Even during Colonial times, the odious Writ of Assistance that allowed English customs officials to enter a private residence for the purpose of searching for contraband were not as extreme as what we have today. A holder of a Writ of Assistance could not enter the home at night and was required to knock and announce and allow sufficient time for a citizen to answer before they could break down a door. The last forty years of laws and judicial review have gone a long way to undermining this feeling of sanctuary.

By the time politicians and courts were done, police could break down practically anyone’s door with impunity and escape responsibility so long as they could show that they tried their best to do things correctly. I don’t know about you, but I think that giving people an “A” for effort ends around the third or fourth grade. When you’re talking about people who kick in doors and wave lethal weapons around, you either get it right or you should get your ass handed to you. Mistakes simply cannot be tolerated.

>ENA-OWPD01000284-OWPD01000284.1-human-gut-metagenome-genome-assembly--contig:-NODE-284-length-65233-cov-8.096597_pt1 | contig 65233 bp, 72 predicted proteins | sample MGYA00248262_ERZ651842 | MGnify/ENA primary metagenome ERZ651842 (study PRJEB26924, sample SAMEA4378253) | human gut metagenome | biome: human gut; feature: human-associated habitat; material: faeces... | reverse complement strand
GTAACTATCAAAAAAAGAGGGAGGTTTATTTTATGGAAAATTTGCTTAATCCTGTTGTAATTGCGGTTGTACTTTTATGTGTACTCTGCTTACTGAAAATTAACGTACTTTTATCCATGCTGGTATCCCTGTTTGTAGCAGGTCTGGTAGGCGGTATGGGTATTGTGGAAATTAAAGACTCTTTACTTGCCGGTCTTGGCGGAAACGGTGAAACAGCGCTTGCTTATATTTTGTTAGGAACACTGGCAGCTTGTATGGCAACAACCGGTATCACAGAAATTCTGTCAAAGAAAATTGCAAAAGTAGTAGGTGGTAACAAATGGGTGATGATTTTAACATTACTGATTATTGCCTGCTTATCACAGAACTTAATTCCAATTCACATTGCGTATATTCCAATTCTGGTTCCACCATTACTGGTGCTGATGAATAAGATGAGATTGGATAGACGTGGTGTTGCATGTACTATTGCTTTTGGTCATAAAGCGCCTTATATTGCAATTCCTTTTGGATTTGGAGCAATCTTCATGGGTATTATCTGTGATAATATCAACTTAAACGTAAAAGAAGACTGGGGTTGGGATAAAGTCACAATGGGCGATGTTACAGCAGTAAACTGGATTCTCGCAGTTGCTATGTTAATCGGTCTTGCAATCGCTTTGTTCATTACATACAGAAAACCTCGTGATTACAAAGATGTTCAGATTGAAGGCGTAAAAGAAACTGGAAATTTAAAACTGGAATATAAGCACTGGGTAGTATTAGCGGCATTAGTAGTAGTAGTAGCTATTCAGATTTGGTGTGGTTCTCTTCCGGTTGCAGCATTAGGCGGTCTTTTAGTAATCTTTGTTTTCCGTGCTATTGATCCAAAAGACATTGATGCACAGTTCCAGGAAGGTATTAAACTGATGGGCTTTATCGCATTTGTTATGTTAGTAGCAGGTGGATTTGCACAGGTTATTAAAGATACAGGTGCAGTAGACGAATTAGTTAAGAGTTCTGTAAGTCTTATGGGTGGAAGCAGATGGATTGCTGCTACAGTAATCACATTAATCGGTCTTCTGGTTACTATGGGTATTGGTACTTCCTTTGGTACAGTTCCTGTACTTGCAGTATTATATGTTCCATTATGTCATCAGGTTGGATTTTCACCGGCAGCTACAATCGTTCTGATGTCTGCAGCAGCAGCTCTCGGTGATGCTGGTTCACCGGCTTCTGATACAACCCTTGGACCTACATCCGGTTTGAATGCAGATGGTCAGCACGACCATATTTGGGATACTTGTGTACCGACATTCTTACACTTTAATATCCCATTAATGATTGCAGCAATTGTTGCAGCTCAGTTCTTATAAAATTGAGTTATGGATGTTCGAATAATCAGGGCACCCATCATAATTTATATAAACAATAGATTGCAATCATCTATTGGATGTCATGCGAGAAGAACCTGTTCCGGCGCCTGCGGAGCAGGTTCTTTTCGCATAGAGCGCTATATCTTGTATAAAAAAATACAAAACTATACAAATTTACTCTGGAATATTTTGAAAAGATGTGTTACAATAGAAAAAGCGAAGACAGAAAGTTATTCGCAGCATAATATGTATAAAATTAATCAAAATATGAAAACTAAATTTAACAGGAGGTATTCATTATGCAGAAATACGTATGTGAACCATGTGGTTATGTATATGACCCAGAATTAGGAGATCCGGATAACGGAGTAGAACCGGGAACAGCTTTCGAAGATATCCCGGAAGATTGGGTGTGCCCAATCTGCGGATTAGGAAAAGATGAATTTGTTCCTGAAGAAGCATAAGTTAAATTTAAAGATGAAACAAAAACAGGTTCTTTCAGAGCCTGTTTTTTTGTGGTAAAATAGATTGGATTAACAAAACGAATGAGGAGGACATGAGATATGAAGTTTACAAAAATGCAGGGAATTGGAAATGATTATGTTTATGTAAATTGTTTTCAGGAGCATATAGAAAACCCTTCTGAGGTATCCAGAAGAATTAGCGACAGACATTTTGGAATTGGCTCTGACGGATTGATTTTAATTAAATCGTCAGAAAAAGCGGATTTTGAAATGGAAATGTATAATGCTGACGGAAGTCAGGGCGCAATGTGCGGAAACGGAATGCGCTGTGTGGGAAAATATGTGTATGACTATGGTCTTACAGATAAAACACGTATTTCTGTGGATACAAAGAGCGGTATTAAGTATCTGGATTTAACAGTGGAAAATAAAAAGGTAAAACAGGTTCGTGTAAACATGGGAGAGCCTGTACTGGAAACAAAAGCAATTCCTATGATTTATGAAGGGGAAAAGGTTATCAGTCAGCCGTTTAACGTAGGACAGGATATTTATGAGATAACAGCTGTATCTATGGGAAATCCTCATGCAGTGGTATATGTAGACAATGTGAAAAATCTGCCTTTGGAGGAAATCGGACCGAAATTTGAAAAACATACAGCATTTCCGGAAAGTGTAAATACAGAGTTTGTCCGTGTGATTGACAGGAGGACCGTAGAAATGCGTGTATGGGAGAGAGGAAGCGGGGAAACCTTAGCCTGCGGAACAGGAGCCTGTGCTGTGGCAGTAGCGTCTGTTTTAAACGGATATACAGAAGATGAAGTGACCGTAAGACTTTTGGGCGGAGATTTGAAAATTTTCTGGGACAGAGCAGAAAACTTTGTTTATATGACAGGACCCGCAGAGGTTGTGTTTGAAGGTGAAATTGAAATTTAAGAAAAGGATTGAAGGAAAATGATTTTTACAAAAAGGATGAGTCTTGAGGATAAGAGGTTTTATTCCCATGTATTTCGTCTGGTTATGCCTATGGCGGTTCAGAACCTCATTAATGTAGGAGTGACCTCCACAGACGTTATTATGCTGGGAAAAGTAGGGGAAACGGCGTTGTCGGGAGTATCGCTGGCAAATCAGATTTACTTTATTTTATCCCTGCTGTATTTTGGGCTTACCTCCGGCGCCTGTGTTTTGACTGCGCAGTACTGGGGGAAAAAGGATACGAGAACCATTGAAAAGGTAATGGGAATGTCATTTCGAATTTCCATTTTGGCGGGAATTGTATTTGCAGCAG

In the early portion of the book, Balko traces the history of formal police forces going back as far as the Praetorian Guard of the Roman Empire. He paints an interesting picture, showing how things broke down back then when many of the same incentives used today were introduced to the mix. Policing as a concept took a hiatus after the fall of Rome, the notable exception being the cities in Italy that became hubs for trade.

By the middle ages, various concepts had grown up on the continent of Europe as well as in Great Britain. England gave the world the first modern police force in 1829 when Sir Robert Peel successfully convinced Parliament to create one. Peel had been advocating a force for more than a decade, but Parliament, concerned with civil rights, had resisted. It finally gave in only after ensuring that the police would be locally controlled and focused exclusively on fighting crime and protecting individual rights. They did not want the force to be an army enforcing the will of a centralized power (how things have changed in the Land of Hope and Glory).

Peel selected blue for his police uniforms so as to contrast with the red worn by the army. He also created a hierarchy based upon military ranks. His police force would become the model here in the U.S.